Become a sperm donor
We’re suffering from a nation-wide sperm shortage, and need your help!
There are many people out there who need help to start a family, which is why sperm donation is an extraordinary gift! It gives people the chance to experience parenthood, when they otherwise might not be able to.
When it comes to sperm donation, help really is in your hands.
You’re Extraordinary (not ordinary)
There are many reasons to lend a helping hand and donate your sperm, such as:
Who am I helping?
Many people need donor sperm to achieve their dreams of parenthood. They might include:
- single women
- women in same-sex relationships
- heterosexual couples experiencing infertility
- men experiencing male infertility
- transgender or gender-diverse people
Who can donate?
Sperm donors come in all shapes and sizes.
If you’re a healthy man aged between 23 and 45, and you’re willing to donate altruistically (without payment), we’d love to hear from you.
It’s also important to understand that your identifying information will be provided to the Births, Deaths and Marriages (BDM), who maintain the Central and Voluntary donor register, so that a child can access these details once they turn 18.
Read more on this in our FAQ’s below.
Is the process hard?
Well, in a literal sense… it does require some hard action. But once you get going, it’s easy!
And at Melbourne IVF, we have a dedicated and experienced donor team who provide guidance and support for donors throughout the process.
Here’s how it works, step by step.
Step 1 – Counselling
Sperm donors (and their partner, where applicable), whether clinic-recruited or recipient-recruited, are required to attend a minimum of two counselling sessions with a Melbourne IVF counsellor to discuss the social and legal issues around donor-conceived families.
Step 2 - Blood tests and semen analysis
Next we'll organise screening blood tests, which include infectious diseases, some genetic screening and a semen analysis.
Step 3 – Medical Assessment
Then you'll have a consultation with a fertility specialist to review and discuss your medical history, blood test results and semen analysis.
You're also required to complete a Genetic and Medical Health Questionnaire and if required, it will be reviewed by a clinical geneticist.
Step 4 – Ready, set, donate!
Once all of the test results are back and have been discussed with you, appointments will be scheduled for the donations at our private clinic.
You can typically expect between five and twelve appointments for sperm donation. It’s hard work, we know! But this ensures that there are enough swimmers available from your donation, to give people the best chance possible who are hoping to conceive through donor sperm.
Step 5 – One last check
Once you donate, your sperm is quarantined for a minimum of three months. After this time, we then ask you to attend a further blood test, as a final screen for infectious diseases. Your sperm can then be cleared for use, and will be released to our recipients for treatment. You'll also be reimbursed for any reasonable expenses incurred.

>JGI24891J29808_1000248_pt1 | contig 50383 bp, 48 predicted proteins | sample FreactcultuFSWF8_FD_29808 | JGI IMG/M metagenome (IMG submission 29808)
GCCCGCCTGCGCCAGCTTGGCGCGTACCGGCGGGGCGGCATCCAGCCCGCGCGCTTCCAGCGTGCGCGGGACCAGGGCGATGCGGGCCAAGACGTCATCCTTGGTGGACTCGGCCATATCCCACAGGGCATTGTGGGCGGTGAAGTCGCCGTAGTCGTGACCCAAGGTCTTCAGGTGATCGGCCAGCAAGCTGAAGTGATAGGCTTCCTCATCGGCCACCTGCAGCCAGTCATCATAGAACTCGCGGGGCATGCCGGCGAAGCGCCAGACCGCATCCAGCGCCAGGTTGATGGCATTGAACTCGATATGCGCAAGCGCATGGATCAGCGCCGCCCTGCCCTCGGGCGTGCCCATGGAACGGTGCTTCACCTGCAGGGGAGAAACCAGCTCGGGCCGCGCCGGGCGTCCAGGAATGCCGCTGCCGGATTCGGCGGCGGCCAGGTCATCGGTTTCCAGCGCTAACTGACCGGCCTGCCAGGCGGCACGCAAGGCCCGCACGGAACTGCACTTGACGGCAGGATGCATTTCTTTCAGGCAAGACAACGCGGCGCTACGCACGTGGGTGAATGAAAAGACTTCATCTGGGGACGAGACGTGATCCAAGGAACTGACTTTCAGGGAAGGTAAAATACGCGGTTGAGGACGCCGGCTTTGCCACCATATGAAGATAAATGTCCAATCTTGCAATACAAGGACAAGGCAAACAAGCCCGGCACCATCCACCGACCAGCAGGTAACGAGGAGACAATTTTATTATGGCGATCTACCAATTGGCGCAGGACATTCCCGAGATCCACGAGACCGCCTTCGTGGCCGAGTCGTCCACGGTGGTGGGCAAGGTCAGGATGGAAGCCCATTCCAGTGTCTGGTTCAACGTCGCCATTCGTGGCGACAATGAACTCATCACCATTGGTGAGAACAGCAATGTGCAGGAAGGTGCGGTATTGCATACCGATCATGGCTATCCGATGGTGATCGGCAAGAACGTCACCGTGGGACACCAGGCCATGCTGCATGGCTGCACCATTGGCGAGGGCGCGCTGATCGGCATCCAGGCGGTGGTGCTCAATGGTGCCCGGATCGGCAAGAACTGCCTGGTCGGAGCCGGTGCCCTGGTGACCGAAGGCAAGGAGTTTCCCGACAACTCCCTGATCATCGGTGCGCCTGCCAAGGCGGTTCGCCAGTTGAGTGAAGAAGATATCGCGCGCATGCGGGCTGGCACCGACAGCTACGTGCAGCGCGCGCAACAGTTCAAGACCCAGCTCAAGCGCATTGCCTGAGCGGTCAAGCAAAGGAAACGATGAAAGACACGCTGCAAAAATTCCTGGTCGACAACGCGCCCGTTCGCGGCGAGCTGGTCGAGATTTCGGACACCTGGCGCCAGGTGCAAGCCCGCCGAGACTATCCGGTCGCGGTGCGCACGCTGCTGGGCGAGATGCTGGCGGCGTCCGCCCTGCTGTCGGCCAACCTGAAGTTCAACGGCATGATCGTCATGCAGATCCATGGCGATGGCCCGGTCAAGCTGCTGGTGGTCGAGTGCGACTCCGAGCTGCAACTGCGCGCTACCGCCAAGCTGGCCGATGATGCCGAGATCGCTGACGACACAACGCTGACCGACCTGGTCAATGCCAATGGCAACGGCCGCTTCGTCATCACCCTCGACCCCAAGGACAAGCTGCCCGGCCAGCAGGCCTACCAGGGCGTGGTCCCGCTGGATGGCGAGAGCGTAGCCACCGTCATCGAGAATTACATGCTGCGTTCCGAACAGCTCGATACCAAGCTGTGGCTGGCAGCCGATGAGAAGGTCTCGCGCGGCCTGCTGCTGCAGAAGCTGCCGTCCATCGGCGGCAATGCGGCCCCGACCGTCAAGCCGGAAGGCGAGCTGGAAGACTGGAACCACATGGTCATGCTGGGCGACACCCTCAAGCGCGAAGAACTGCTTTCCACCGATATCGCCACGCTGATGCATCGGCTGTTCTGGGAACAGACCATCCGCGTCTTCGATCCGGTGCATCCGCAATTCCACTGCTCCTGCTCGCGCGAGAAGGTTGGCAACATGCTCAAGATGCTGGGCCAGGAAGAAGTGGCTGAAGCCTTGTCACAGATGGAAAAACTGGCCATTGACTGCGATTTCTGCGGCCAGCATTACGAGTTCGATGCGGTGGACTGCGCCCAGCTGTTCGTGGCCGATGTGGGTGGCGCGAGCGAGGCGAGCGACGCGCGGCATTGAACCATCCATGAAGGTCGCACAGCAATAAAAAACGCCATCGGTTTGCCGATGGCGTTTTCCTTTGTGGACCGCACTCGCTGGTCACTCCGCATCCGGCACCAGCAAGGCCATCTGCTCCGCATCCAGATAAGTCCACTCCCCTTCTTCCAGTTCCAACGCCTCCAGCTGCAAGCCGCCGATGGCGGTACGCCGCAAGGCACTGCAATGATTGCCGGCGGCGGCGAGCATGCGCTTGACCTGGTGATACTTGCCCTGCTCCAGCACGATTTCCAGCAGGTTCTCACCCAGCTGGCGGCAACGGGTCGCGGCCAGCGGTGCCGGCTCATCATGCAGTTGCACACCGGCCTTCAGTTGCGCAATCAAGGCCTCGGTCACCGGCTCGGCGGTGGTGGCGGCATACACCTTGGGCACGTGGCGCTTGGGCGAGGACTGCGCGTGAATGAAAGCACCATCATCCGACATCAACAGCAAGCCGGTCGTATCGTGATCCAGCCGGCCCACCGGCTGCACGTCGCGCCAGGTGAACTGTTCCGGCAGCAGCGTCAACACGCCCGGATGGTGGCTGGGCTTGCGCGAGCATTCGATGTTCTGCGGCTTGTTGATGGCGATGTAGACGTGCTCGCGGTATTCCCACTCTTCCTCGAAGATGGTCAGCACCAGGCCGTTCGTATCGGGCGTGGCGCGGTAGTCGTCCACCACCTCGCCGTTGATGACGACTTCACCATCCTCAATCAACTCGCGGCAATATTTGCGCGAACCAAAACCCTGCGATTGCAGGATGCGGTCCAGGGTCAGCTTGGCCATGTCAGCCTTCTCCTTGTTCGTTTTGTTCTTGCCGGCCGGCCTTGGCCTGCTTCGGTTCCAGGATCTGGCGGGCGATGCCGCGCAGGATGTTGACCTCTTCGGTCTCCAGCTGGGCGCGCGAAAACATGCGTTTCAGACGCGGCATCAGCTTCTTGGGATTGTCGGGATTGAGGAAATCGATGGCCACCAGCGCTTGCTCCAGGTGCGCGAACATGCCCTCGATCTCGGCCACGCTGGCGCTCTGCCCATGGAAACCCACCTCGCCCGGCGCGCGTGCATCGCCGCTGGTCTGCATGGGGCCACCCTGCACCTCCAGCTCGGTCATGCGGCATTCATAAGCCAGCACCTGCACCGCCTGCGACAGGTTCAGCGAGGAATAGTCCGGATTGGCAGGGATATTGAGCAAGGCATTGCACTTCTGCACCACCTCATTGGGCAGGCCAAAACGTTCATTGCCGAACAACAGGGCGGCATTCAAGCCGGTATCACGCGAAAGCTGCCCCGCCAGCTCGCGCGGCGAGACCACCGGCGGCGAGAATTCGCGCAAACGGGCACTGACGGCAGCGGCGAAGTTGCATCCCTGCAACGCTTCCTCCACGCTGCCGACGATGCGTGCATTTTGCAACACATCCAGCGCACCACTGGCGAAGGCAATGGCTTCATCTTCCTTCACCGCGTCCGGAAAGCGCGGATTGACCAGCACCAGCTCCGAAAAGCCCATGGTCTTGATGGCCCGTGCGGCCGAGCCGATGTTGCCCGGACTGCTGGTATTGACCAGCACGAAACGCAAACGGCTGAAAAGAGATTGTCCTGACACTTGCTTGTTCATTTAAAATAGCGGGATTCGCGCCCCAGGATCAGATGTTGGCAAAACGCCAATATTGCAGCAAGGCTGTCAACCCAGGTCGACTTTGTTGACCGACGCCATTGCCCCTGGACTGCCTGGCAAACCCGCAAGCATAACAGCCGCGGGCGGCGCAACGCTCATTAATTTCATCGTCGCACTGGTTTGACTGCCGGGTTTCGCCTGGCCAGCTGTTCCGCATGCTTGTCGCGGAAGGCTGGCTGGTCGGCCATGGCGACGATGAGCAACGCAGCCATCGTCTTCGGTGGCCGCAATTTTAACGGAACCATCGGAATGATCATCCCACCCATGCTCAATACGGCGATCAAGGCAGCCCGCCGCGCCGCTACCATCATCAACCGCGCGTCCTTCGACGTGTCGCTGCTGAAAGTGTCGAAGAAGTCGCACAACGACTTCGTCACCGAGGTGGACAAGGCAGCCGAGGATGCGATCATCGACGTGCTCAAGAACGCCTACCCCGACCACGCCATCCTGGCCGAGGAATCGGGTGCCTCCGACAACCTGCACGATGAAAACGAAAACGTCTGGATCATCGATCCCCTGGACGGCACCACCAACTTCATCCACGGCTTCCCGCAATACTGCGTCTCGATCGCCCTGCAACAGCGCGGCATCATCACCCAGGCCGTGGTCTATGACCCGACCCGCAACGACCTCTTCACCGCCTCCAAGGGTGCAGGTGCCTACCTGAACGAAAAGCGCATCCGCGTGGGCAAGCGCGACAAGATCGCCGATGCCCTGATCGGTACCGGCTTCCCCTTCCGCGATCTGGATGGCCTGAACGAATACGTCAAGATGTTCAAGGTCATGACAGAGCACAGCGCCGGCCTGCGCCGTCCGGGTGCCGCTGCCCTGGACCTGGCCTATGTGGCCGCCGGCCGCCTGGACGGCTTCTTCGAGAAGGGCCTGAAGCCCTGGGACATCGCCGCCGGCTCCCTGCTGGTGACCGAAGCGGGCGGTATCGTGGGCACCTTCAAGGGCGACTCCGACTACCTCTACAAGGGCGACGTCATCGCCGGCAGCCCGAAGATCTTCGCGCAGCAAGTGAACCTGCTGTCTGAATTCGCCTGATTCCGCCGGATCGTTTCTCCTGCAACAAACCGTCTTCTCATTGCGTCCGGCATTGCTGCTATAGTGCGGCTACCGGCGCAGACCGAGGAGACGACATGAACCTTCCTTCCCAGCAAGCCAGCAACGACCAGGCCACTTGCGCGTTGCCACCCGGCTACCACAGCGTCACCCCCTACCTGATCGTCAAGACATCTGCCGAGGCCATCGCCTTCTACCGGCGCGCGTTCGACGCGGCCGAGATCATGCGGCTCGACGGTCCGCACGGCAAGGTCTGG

It’s an incredible gift, and could help someone achieve their dreams of having a family.
Ready to become a sperm donor? Let’s do this!
- Can I be an anonymous sperm donor?
The privacy of all donors is protected until the child is aged 18, however, once a child is born from a sperm donation we are required to provide information regarding births of donor conceived offspring to Births, Deaths and Marriages (BDM), who will maintain the Central and Voluntary donor register. When the child is aged 18, they will be able to access this information.
The reason for this is that in the past, many donor conceived individuals have reported extreme distress about the lack of information about their biological parents. Nowadays, the possibility to receive this information once the child has turned 18, is considered an essential part of the process.
- Can I be paid to be a sperm donor?
In Australia, it’s illegal to take payment for any human tissue, including sperm. However, you can be reimbursed for any reasonable expenses you incur throughout the process of donating sperm, such as parking, travel, and medical expenses.
- What information will be shared about me to intending parents?
If you are donating sperm as a de-identified donor we will provide relevant medical, genetic and family history as well as your profile such as eye colour, personality traits, education, and ethnicity. We will also ask you to include a photograph of yourself as a child. You will remain completely anonymous to the intending parents, and identifying details will only become available once the child turns 18 and requests this information.
- Will I be told if a child is born from my donated sperm?
Information is available from Melbourne IVF. Donors will also be notified by Births, Deaths and Marriages (BDM) that a birth resulting from their donation has been recorded on the Central Register.